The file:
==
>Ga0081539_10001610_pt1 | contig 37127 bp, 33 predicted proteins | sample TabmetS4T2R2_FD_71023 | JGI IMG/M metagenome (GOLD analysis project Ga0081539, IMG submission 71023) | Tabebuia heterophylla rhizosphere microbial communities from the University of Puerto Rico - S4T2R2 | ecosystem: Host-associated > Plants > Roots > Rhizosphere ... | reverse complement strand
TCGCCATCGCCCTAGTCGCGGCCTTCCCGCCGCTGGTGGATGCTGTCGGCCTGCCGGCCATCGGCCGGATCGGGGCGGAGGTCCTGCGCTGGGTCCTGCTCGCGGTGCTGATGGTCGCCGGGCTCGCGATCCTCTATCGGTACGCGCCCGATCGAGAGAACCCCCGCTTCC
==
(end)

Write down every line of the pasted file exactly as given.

>Ga0081539_10001610_pt1 | contig 37127 bp, 33 predicted proteins | sample TabmetS4T2R2_FD_71023 | JGI IMG/M metagenome (GOLD analysis project Ga0081539, IMG submission 71023) | Tabebuia heterophylla rhizosphere microbial communities from the University of Puerto Rico - S4T2R2 | ecosystem: Host-associated > Plants > Roots > Rhizosphere ... | reverse complement strand
TCGCCATCGCCCTAGTCGCGGCCTTCCCGCCGCTGGTGGATGCTGTCGGCCTGCCGGCCATCGGCCGGATCGGGGCGGAGGTCCTGCGCTGGGTCCTGCTCGCGGTGCTGATGGTCGCCGGGCTCGCGATCCTCTATCGGTACGCGCCCGATCGAGAGAACCCCCGCTTCC